Avoiding the Finals Crash

a cartoon of a man collapsed at a desk

used with permission from cuatower some rights reserved

Ask most students, and a majority will agree that there is little to no sleeping during Finals week. This is not unique to any major, degree, or institution. It is pretty much accepted that during finals and possibly even the week before that students will not get adequate sleep.

While many can understand why this happens, you may be surprised to discover that this doesn’t need to happen nor is it at all beneficial. From personal experience, I can tell you that the correlation between sleep and grades on exams is often positive. There are some exceptions to this rule of course (like if you take this so seriously that you decide to sleep instead of studying), but if used rationally, this advice can help you do better than you might have done.

How does this work? First of all, if you are like most others who don’t get adequate sleep during testing, you may agree with me that you cannot concentrate as well during the tests as you would if you had slept. In fact, studies have shown that driving without sleep is even more dangerous than driving while inebriated (though I’m not advocating for that either) because of delayed reaction times as well as the risk of falling asleep at the wheel. When you are taking exams that are timed, it is really detrimental to be sleepy because your concentration level is not what it should be. The same questions that you may be able to answer in one/two minutes may take you five minutes.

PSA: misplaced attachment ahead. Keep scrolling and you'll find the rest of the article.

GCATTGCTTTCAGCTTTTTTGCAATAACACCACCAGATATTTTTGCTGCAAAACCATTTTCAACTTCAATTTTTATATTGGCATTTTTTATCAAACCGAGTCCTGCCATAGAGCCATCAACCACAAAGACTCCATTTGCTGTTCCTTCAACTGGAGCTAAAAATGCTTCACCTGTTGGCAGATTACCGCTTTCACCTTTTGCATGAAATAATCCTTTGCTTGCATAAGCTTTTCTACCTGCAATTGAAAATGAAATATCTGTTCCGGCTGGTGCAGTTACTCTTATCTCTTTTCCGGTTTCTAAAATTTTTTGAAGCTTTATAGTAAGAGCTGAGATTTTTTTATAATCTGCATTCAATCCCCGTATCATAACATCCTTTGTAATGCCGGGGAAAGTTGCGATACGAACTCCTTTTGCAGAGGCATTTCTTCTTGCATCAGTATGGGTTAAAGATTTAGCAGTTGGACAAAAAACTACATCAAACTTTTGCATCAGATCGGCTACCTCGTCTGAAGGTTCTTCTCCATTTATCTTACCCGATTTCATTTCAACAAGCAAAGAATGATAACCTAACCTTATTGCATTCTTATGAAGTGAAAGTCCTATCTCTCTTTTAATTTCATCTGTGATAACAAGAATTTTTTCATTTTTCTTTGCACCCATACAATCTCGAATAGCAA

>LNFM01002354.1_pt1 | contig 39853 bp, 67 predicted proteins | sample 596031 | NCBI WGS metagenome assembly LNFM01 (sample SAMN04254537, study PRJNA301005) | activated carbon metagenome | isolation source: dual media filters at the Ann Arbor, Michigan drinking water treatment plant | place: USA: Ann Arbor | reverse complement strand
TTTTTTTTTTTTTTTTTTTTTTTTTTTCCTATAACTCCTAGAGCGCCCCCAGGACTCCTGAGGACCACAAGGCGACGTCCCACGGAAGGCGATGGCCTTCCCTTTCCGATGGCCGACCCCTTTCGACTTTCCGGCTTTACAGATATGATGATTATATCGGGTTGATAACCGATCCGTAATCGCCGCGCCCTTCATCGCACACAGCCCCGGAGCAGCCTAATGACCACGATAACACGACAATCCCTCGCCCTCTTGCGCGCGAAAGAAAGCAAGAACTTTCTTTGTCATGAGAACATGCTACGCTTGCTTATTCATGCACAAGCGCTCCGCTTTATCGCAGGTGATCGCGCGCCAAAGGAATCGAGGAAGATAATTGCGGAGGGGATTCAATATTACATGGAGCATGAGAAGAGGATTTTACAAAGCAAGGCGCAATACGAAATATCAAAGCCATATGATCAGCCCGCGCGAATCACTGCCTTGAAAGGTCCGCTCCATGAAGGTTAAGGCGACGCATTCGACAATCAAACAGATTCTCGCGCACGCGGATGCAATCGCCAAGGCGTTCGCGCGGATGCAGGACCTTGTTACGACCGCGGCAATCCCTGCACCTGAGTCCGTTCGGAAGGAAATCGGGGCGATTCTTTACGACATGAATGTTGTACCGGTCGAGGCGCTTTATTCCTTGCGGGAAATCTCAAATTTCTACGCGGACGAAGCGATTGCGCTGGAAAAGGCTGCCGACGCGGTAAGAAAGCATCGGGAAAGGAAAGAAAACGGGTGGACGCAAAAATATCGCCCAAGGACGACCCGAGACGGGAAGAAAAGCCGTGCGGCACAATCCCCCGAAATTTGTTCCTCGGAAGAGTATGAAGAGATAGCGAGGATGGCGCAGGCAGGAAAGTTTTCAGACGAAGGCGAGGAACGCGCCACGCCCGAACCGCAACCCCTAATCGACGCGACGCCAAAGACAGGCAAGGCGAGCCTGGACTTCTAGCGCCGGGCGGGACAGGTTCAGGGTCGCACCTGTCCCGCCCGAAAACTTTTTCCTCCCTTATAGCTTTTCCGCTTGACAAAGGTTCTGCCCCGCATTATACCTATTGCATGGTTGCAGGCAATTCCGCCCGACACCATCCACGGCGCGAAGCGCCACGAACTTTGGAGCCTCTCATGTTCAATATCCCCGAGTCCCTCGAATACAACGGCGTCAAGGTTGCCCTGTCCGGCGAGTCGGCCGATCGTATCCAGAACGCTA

How about when you have an essay or short answer final. These often require that you hand-write your responses. How many people can write as legibly when they’re half asleep? I know that when I try to take notes or write a paper while asleep, I end up with some gobblygoop or ____________ on the paper. I’ve had professors who say that they won’t grade illegible papers. That can mean an automatic zero!

Of course, another thing you need to be worried about is the coffee or other drinks that you are consuming to allow your body to stay awake an unnatural amount of hours. Caffeinated beverages like Red Bull, Coffee, Five Hour Energy, Coca Cola cause other responses besides keeping you awake. Caffeine is a stimulant drug (in the same class as cocaine). Other effects that you can have when taken in high “dosages” can be anxiety and palpitations. I have seen students fail exams because of nervousness after drinking too much espresso. Also, these drinks act as diuretics causing increase urine production. How are you going to take and or finish an exam if you need to use the restroom multiple times throughout the test?

The good thing about these issues is that they are easily manageable. Make sure to sleep before your exams. While seven hours would be ideal, realistically that might not be possible. Aim for a minimum of six hours of sleep before an exam. If you work a night shift, try to get the night before the exam off if you will not be able to sleep between your shift and the exams. Don’t drink too many caffeinated beverages. Sometimes cold water may be adequate to keep you up without causing adverse effects of caffeine.

I know that you’ll do great, just avoid a crash landing!

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